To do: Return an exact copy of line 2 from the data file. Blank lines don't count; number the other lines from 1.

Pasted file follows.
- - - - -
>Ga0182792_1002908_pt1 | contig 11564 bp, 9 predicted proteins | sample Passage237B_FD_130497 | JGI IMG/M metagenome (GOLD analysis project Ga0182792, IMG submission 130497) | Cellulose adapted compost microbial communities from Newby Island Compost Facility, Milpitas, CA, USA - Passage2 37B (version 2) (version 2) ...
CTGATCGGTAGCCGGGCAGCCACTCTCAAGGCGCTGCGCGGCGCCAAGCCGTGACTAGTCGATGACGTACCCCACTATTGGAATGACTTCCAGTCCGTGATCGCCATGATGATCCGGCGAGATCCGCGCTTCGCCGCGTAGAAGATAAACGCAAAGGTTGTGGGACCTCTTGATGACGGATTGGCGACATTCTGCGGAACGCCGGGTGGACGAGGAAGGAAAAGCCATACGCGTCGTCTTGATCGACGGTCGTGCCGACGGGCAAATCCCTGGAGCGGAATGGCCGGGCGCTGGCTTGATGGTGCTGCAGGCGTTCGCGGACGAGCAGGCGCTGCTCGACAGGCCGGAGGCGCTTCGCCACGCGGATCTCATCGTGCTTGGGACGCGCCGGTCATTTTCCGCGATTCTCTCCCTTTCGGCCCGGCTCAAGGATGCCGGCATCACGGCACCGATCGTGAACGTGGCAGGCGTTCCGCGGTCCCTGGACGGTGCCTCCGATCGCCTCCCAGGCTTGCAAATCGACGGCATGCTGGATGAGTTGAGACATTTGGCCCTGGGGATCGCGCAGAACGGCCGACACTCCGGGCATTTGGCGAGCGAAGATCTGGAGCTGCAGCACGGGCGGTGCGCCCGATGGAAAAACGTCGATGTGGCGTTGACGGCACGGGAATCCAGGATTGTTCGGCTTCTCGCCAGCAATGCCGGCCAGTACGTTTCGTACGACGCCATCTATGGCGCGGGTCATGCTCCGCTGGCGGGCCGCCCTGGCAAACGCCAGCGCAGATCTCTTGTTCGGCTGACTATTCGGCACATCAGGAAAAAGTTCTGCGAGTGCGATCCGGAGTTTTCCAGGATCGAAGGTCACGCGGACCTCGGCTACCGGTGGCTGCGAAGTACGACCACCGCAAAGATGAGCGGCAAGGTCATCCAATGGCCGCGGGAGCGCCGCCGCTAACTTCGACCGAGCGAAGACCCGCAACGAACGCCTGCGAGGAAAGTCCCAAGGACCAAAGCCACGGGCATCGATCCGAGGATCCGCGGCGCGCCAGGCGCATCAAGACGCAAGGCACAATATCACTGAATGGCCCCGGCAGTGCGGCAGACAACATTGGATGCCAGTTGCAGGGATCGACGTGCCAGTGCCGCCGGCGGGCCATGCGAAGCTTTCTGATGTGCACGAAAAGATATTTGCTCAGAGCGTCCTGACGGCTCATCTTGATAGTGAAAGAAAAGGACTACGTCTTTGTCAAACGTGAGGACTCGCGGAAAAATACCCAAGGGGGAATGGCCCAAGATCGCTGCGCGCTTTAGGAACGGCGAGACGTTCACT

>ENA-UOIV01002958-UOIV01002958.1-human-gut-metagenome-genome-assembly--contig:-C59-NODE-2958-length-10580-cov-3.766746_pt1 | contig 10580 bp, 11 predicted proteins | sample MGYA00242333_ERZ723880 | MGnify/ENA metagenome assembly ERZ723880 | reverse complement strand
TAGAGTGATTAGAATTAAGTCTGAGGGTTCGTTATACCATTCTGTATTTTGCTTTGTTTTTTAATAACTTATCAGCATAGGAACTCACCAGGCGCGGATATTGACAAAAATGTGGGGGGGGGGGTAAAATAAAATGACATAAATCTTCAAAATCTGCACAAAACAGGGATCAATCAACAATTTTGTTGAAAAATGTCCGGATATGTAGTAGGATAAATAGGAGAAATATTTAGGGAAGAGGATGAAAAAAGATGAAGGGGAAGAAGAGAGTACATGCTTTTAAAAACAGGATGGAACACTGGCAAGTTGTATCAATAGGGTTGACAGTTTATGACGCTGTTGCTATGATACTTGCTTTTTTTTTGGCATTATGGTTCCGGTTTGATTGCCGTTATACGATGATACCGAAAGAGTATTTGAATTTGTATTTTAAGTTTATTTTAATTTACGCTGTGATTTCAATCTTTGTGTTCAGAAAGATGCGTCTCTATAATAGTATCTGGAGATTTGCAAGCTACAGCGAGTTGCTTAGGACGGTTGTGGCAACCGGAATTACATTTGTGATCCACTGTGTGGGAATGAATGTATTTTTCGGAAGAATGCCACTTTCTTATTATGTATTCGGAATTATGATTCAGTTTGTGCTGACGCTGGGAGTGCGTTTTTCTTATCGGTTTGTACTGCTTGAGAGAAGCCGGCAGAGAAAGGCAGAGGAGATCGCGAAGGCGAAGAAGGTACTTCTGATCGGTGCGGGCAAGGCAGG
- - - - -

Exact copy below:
CTGATCGGTAGCCGGGCAGCCACTCTCAAGGCGCTGCGCGGCGCCAAGCCGTGACTAGTCGATGACGTACCCCACTATTGGAATGACTTCCAGTCCGTGATCGCCATGATGATCCGGCGAGATCCGCGCTTCGCCGCGTAGAAGATAAACGCAAAGGTTGTGGGACCTCTTGATGACGGATTGGCGACATTCTGCGGAACGCCGGGTGGACGAGGAAGGAAAAGCCATACGCGTCGTCTTGATCGACGGTCGTGCCGACGGGCAAATCCCTGGAGCGGAATGGCCGGGCGCTGGCTTGATGGTGCTGCAGGCGTTCGCGGACGAGCAGGCGCTGCTCGACAGGCCGGAGGCGCTTCGCCACGCGGATCTCATCGTGCTTGGGACGCGCCGGTCATTTTCCGCGATTCTCTCCCTTTCGGCCCGGCTCAAGGATGCCGGCATCACGGCACCGATCGTGAACGTGGCAGGCGTTCCGCGGTCCCTGGACGGTGCCTCCGATCGCCTCCCAGGCTTGCAAATCGACGGCATGCTGGATGAGTTGAGACATTTGGCCCTGGGGATCGCGCAGAACGGCCGACACTCCGGGCATTTGGCGAGCGAAGATCTGGAGCTGCAGCACGGGCGGTGCGCCCGATGGAAAAACGTCGATGTGGCGTTGACGGCACGGGAATCCAGGATTGTTCGGCTTCTCGCCAGCAATGCCGGCCAGTACGTTTCGTACGACGCCATCTATGGCGCGGGTCATGCTCCGCTGGCGGGCCGCCCTGGCAAACGCCAGCGCAGATCTCTTGTTCGGCTGACTATTCGGCACATCAGGAAAAAGTTCTGCGAGTGCGATCCGGAGTTTTCCAGGATCGAAGGTCACGCGGACCTCGGCTACCGGTGGCTGCGAAGTACGACCACCGCAAAGATGAGCGGCAAGGTCATCCAATGGCCGCGGGAGCGCCGCCGCTAACTTCGACCGAGCGAAGACCCGCAACGAACGCCTGCGAGGAAAGTCCCAAGGACCAAAGCCACGGGCATCGATCCGAGGATCCGCGGCGCGCCAGGCGCATCAAGACGCAAGGCACAATATCACTGAATGGCCCCGGCAGTGCGGCAGACAACATTGGATGCCAGTTGCAGGGATCGACGTGCCAGTGCCGCCGGCGGGCCATGCGAAGCTTTCTGATGTGCACGAAAAGATATTTGCTCAGAGCGTCCTGACGGCTCATCTTGATAGTGAAAGAAAAGGACTACGTCTTTGTCAAACGTGAGGACTCGCGGAAAAATACCCAAGGGGGAATGGCCCAAGATCGCTGCGCGCTTTAGGAACGGCGAGACGTTCACT